The owners of a Dingli quarry have been cleared of having distributing fuel that was not in line with legal specifications, with an appeals court finding the evidence against them to have been “lame and inadmissible.”
Gaetano, Manweli, Joseph and Carmelo Abdilla, were prosecuted in 2012 after an inspection by the Malta Resources Authority.
During that inspection, three samples had been lifted from the fuel tank of a supply truck stationed at the quarry. Tests showed that the sulphur content in the diesel was not in conformity with legal specifications.
The quarry owners insisted that they always bought their fuel from “legitimate and identified sources,” namely well-known and licensed vendors, even exhibiting receipts for the purchases.
In 2015, all four directors were found guilty by a Magistrates’ Court and condemned to a €10,000 fine.
On appeal, their lawyers argued that there would be a “gross injustice” if consumers, like the appellants, were to be placed at the mercy of fuel distributors, especially since consumers lacked the technical knowledge and equipment to analyze the fuel content.
Moreover, there were serious doubts about the manner how the samples had been tested.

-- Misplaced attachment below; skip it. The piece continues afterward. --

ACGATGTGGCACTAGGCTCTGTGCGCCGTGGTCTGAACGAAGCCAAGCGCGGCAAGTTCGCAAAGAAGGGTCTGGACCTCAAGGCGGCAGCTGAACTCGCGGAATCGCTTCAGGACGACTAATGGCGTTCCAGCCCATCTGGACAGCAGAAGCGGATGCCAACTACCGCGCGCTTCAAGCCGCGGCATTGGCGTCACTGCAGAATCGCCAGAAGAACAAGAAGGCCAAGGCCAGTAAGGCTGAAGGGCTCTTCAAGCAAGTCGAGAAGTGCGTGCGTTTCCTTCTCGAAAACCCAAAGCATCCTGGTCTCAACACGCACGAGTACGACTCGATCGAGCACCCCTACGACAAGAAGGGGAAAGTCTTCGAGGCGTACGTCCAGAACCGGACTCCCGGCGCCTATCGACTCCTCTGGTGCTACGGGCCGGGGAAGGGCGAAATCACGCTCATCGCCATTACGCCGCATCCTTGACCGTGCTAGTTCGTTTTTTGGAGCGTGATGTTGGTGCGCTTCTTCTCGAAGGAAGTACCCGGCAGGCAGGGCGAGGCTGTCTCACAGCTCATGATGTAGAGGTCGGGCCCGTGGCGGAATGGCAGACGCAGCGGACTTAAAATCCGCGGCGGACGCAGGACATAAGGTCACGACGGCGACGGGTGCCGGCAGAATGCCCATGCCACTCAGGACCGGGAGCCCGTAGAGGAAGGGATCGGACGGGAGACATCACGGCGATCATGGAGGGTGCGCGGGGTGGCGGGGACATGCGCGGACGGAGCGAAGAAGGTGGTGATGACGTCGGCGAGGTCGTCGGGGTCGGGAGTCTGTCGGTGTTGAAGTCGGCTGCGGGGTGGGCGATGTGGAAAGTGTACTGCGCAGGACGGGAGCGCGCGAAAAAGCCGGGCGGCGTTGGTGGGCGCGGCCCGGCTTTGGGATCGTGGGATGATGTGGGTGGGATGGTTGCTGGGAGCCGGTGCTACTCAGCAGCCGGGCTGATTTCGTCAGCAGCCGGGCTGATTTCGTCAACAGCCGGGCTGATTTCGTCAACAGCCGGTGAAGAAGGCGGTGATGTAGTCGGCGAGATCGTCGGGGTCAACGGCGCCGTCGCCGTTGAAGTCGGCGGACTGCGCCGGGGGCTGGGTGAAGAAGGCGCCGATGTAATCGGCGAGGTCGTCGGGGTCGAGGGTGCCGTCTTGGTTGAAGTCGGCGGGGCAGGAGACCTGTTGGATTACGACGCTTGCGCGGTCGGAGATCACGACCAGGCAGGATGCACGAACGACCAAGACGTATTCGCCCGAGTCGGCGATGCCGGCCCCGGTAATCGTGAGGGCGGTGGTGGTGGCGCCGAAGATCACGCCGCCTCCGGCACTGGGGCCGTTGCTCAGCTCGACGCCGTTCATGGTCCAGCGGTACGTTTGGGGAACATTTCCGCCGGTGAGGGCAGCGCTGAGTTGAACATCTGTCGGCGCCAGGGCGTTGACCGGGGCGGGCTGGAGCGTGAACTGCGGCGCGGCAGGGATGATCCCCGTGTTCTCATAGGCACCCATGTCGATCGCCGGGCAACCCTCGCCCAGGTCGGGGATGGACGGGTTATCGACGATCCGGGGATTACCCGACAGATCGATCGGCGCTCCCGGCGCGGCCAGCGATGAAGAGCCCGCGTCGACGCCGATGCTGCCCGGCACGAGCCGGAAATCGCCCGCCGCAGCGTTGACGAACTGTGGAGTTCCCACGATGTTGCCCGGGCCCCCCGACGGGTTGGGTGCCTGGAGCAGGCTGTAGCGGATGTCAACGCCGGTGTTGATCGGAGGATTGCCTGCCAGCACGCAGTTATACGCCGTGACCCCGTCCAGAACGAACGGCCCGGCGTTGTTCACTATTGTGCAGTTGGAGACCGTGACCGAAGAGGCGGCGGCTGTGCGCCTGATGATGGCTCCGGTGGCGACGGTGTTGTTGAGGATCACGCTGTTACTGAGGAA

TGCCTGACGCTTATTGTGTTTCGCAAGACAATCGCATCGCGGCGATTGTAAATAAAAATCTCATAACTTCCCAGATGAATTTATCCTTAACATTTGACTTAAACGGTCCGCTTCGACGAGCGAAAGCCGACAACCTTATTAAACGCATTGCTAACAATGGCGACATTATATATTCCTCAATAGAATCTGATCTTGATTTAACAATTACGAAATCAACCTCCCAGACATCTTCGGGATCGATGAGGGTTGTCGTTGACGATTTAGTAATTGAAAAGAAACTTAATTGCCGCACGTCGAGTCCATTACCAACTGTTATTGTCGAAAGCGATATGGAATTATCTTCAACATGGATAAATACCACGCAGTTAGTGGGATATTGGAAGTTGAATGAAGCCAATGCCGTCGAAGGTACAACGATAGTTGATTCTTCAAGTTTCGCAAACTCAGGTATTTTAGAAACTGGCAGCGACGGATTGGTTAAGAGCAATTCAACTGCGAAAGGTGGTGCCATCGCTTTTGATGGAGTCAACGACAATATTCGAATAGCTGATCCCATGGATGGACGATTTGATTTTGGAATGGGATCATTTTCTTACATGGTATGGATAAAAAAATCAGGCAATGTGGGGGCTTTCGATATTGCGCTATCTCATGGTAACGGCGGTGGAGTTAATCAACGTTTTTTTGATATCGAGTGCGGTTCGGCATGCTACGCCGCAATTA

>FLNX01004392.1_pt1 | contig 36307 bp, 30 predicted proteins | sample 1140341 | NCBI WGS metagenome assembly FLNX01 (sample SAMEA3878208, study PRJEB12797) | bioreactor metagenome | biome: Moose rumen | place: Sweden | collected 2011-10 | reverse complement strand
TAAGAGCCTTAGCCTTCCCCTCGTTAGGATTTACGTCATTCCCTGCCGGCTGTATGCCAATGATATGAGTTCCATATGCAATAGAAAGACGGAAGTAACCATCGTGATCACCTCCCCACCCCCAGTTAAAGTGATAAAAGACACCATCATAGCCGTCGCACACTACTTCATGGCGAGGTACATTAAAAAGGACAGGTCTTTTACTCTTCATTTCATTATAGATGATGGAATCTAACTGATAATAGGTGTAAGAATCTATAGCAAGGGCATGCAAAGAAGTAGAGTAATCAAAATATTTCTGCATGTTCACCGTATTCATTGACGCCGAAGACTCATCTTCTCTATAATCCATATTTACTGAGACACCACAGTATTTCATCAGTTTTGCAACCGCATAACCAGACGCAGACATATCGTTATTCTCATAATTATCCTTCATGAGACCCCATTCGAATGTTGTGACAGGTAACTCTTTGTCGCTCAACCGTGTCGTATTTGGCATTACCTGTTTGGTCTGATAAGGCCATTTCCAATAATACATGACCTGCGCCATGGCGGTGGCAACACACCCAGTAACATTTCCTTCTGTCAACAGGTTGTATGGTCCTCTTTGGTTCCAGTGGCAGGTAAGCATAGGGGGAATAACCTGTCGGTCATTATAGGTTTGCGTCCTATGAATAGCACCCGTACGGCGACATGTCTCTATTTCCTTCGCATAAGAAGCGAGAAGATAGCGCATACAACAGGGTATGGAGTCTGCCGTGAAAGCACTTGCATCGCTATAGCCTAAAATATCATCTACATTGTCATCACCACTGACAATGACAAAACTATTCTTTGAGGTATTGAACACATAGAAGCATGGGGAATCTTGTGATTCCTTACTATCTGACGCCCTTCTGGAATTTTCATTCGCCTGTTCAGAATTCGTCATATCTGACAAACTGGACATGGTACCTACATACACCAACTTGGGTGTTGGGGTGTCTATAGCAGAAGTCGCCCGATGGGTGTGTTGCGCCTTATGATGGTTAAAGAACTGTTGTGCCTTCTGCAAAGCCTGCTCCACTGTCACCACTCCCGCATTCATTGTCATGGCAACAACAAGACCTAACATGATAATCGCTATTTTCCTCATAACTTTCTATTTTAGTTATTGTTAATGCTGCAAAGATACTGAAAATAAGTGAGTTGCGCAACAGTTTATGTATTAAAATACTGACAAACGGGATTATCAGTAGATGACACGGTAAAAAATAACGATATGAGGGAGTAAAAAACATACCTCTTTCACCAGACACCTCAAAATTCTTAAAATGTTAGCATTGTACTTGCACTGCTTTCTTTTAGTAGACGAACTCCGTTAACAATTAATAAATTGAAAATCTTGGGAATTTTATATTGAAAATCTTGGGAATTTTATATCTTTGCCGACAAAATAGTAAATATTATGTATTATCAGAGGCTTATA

The Court of Criminal Appeals, presided over by Madam Justice Edwina Grima, observed that the samples had first been tested at a local laboratory tasked by the MRA and there was no evidence to prove their chain of custody.
A year and a half later, another expert was appointed by the court to conduct similar tests, transferring the samples to Pozzallo, then Syracuse and ultimately to a laboratory in Naples. The court observed that in both cases, the samples had been handled by various persons, with no control on the chain of custody.
Moreover, in the latter instance, the foreign scientists were not identified and had not been appointed by the court.
In the light of such considerations, the court declared that the evidence provided by the forensic tests was “lame and inadmissible,” and certainly not sufficient to prove the case beyond reasonable doubt, thus clearing the appellants of all criminal liability.
Lawyers David Camilleri and Joseph Gatt assisted the appellants.
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